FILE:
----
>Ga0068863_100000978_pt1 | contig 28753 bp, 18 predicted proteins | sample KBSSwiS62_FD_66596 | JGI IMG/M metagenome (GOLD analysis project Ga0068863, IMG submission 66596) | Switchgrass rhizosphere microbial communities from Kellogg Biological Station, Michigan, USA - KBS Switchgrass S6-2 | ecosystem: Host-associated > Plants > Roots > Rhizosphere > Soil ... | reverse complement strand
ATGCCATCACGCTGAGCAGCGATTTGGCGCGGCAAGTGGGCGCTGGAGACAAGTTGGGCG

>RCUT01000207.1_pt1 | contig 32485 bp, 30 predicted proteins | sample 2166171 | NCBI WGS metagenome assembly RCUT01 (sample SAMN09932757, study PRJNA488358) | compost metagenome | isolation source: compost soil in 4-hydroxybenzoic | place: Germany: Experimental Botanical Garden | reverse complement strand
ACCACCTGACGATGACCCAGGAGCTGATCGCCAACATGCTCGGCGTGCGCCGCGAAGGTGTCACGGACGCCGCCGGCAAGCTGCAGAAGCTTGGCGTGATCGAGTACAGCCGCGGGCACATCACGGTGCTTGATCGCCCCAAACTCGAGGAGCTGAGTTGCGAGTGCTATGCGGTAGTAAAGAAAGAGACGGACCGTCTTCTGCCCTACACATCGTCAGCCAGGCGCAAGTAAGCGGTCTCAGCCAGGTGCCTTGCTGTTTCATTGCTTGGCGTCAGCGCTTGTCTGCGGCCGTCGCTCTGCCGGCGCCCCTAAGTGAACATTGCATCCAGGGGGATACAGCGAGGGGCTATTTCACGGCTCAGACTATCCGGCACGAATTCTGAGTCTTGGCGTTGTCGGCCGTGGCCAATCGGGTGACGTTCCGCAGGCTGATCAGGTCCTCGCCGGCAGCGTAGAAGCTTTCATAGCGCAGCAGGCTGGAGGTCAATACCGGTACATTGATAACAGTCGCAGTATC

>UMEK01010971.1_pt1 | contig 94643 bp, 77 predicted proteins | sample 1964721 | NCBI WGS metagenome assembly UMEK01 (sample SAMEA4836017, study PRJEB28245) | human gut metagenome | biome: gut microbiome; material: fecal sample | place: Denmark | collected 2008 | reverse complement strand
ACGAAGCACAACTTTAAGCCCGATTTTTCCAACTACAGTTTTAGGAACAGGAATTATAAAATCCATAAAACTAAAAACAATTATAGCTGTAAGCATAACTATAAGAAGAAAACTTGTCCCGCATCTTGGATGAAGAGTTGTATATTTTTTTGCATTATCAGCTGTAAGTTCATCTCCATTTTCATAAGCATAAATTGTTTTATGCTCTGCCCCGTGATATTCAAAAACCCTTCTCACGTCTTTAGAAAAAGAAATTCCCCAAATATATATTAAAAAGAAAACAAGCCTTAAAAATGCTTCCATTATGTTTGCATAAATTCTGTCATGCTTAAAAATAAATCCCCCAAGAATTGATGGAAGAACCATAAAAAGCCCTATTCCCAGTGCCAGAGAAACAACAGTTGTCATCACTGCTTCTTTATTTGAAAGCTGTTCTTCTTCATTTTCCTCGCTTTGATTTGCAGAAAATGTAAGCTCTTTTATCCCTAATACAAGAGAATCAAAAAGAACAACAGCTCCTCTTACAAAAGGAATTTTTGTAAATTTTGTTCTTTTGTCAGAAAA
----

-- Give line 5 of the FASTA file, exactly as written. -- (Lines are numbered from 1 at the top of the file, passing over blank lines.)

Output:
>UMEK01010971.1_pt1 | contig 94643 bp, 77 predicted proteins | sample 1964721 | NCBI WGS metagenome assembly UMEK01 (sample SAMEA4836017, study PRJEB28245) | human gut metagenome | biome: gut microbiome; material: fecal sample | place: Denmark | collected 2008 | reverse complement strand